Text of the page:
There’s nothing like a quiet lake in the still of autumn

14Oct08

Work was fine. I encountered a person who was on some kind of drugs where she could talk intelligently and clearly, but couldn’t walk at all. We ended up calling the police to check on her after she left because she went across the street and sat on the sidewalk in front of the bulk barn for 15 minutes and didn’t move at all. I knew she wasn’t drunk because she only had 3 beer in 4 hours. So one of the managers and I went to check on her and she was like, “I’m fine and I am just reading the paper” (pretty sure road pavement isn’t a paper). She got up to walk away and took one step and fell on her face and repeated that for a while. Anyways, it made for an interesting shift. The end.

So, that was my little sister’s Thanksgiving. We didn’t do a big family Thanksgiving this year because she had to work, my mom picked up and moved out west, and, as I mentioned, I spent the holiday with my girlfriend’s family way out in the sticks. I’m not sure if her mother likes me so much that she was constantly feeding me in an effort to make me so fat that other women won’t try to steal me from her daughter, or if she hates me so much she’s planning to force-feed me until I explode, like a goose being turned into pâté de foie gras.

But we did briefly escape. It was a beautiful mid-October afternoon, and the brilliant blaze of the autumn foliage burned nearly as hot as the Indian summer sun. The agrestic quiet was broken only by the rustling of the leaves at our feet and the sudden skirr of a partridge flushed out of hiding as we walked down a dirt road to the enormous crater of an old, abandoned hematite mine, now a very deep lake. With our only company the turkey vultures circling above, we stood at the edge and gazed at the glittering blue water hundreds of feet below. Then an old German couple walked by. We returned their smile as they passed, then hit them across the back of the head with large rocks, filled their pockets with the loose stones lining the edge of the pit, then rolled them over the edge and sank them in the still, anonymous depths of the silent lake below. Good times. Old mines will keep secrets.

Okay, I admit it: I made up some of the previous paragraph. For one thing, it was a magnetite mine, not a hematite mine.

Anyway, the reason I’m writing is that there’s nothing like a quiet lake on the Canadian Shield in the still of autumn, and I remembered this story about one time about fourteen years ago. In my second year of university, my housemate Kat was dating this guy named Dave who grew up not far from me, in Gananoque. Dave used to work for the provincial park at Charleston Lake, where I used to go cliff-jumping with my friend Scott. Dave said the lake water was so clean you could (and he did) row out in the middle of it, dip a glass in it, and drink it. Dave’s family had a cottage up there, and when he, Kat, and I went up that fall to close it down for the season, the lake water was as still as it was clean. Normally, it would be abuzz with motorboats, but the only things to be heard were a dog’s barking carrying across the water and Dave playing Skydiggers songs on his acoustic guitar.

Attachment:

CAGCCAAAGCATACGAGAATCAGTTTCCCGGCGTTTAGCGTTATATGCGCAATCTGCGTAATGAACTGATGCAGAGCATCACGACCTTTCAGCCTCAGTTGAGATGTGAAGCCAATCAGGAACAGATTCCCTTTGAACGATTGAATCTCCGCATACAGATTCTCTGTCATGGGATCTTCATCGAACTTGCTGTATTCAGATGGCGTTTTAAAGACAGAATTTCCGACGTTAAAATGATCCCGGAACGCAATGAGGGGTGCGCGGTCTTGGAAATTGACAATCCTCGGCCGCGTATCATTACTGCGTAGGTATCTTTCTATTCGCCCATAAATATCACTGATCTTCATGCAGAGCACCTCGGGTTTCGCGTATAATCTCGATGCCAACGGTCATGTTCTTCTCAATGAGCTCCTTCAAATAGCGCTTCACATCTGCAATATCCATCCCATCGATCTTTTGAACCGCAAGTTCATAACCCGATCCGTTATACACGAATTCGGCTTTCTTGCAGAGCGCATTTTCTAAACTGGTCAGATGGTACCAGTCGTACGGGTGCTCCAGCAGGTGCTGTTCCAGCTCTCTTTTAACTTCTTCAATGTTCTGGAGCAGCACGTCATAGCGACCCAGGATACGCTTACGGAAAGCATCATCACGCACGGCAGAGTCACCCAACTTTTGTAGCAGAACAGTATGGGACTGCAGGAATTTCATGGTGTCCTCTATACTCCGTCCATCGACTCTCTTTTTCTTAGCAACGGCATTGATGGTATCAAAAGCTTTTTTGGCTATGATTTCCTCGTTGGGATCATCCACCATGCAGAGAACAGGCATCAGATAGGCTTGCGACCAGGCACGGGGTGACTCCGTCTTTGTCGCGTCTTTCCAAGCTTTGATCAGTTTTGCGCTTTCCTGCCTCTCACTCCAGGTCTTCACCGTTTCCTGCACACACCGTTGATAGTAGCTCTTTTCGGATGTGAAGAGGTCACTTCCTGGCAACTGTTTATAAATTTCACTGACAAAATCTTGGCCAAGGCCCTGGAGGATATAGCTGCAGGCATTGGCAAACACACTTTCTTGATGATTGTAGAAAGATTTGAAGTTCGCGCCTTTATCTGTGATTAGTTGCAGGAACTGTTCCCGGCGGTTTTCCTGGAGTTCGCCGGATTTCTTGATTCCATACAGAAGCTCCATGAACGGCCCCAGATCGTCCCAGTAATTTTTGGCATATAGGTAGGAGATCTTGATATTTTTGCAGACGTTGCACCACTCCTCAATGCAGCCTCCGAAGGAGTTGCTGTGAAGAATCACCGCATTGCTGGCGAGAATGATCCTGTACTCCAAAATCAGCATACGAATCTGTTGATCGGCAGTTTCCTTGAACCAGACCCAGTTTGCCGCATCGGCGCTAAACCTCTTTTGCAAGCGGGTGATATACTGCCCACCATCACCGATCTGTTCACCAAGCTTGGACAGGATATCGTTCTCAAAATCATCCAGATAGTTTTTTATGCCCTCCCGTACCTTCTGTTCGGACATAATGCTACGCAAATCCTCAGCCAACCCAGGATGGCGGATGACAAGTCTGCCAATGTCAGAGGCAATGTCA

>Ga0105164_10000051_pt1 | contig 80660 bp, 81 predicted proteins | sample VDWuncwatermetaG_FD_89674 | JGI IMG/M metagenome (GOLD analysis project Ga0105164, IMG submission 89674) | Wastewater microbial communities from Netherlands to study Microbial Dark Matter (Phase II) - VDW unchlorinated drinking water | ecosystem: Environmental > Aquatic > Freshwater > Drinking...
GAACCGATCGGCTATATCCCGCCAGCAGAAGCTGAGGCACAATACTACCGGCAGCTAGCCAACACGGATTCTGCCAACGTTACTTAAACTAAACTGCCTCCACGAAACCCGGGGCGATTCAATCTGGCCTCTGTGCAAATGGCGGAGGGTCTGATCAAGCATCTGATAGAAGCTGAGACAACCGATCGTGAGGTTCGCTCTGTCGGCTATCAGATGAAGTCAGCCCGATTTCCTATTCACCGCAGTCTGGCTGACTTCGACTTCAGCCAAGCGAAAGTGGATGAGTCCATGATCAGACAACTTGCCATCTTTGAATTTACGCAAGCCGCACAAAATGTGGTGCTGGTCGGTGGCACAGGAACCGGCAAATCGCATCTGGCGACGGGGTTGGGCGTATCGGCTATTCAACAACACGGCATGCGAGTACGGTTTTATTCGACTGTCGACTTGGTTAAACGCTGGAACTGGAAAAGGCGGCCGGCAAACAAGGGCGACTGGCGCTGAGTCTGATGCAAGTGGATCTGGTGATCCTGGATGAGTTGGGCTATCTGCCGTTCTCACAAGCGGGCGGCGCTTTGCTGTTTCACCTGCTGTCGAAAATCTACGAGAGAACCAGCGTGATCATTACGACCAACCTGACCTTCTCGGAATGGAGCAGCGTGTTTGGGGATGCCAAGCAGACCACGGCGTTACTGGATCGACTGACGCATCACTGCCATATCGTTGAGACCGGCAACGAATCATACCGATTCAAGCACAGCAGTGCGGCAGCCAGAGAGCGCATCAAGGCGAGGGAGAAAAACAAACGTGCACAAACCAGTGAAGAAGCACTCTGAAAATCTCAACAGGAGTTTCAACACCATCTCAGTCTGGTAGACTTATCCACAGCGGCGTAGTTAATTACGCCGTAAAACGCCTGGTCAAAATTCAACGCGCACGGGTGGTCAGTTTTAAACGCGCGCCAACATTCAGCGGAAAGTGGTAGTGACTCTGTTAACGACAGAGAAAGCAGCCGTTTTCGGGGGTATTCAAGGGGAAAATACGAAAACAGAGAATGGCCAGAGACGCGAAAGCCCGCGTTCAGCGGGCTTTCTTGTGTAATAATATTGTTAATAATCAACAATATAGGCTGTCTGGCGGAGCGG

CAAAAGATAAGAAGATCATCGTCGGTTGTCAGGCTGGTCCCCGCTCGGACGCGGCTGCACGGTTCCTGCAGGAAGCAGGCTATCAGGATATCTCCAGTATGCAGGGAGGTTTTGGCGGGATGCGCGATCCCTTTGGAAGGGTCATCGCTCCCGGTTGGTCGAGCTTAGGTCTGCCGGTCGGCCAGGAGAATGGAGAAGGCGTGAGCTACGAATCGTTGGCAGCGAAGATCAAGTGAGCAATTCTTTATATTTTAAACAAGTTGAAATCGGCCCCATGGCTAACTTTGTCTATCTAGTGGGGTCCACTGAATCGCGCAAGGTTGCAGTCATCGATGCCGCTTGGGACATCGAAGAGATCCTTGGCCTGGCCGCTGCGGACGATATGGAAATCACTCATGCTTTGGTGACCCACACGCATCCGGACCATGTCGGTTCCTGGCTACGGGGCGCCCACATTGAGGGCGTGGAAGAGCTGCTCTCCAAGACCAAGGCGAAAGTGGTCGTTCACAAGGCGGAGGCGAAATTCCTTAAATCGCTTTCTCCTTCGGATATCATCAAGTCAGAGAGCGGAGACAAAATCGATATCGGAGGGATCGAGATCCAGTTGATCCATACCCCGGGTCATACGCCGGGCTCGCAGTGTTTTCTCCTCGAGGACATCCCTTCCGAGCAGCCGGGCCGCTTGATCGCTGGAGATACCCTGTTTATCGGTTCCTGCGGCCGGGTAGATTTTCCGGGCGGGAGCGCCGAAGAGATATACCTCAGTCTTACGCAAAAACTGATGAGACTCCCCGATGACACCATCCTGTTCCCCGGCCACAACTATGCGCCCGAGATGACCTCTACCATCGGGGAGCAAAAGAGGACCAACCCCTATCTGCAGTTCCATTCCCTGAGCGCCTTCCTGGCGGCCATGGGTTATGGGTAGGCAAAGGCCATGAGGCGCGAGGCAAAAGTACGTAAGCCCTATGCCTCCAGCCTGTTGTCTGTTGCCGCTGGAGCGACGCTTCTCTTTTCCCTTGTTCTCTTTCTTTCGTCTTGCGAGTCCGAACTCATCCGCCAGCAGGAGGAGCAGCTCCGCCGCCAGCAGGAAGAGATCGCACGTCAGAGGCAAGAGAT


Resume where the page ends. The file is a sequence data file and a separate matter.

(A brief aside: In those days, Dave was a fan covering Skydiggers songs. These days, he’s got lead singer Andy Maize doing guest vocals on his album, so that’s turned out nicely. Back then, he’d recently opened for the band at a local music festival, and when the Skydiggers played at A.J.’s Hangar in Kingston, we went to see them. I wormed my way up to the very front, and I got absolutely drenched in sweat. Some of it was mine, but a lot of it was flying right off Andy Maize, who was up there working hard under the hot lights. After the show, Dave got us backstage to meet the band, and the first, only, and stupidest thing I said to Andy Maize was, “Hey, you sweated all over me.” He apologized and didn’t offer me a beer. A few weeks after this, I started dating this girl, and it turned out she’d actually been at that show and recognized me from there. She’d originally noticed me, she said, because I was so sweaty. And then I explained at length that it wasn’t actually my sweat, but I don’t think she ever quite believed me.)

Anyway, it seemed we had the whole lake and the whole park to ourselves, so we took a walk along the nature trails. Kat and Dave were the moony-eyed couple, so they just strolled along holding hands while I traipsed on ahead. “Tra-la-la!” I sang, skipping through the leaves, panting a little as we climbed uphill to a rocky lookout point. I stopped short as I entered the clearing and nearly stumbled across a naked couple lying under a blanket atop the cliff, with a panorama of glittering blue water stretching majestically behind them. They’d thought they’d had the whole lake and the whole park to themselves too, I guess.

“Why, hikers,” I exclaimed. “I’m surprised!”

“No,” they replied. “It is we who are surprised. You are astonished.”

Okay, I admit it: That last part actually is supposed to have happened when the lexicographer Noah Webster was discovered by his wife in an intimate embrace with his maid. What actually happened in my case was that, after a goggle-eyed pause, I said I was just going to return back the way I came, and the male half of the couple thanked me, as his tumescence no doubt subsided. But it was pretty astonishing for me and surprising for them.



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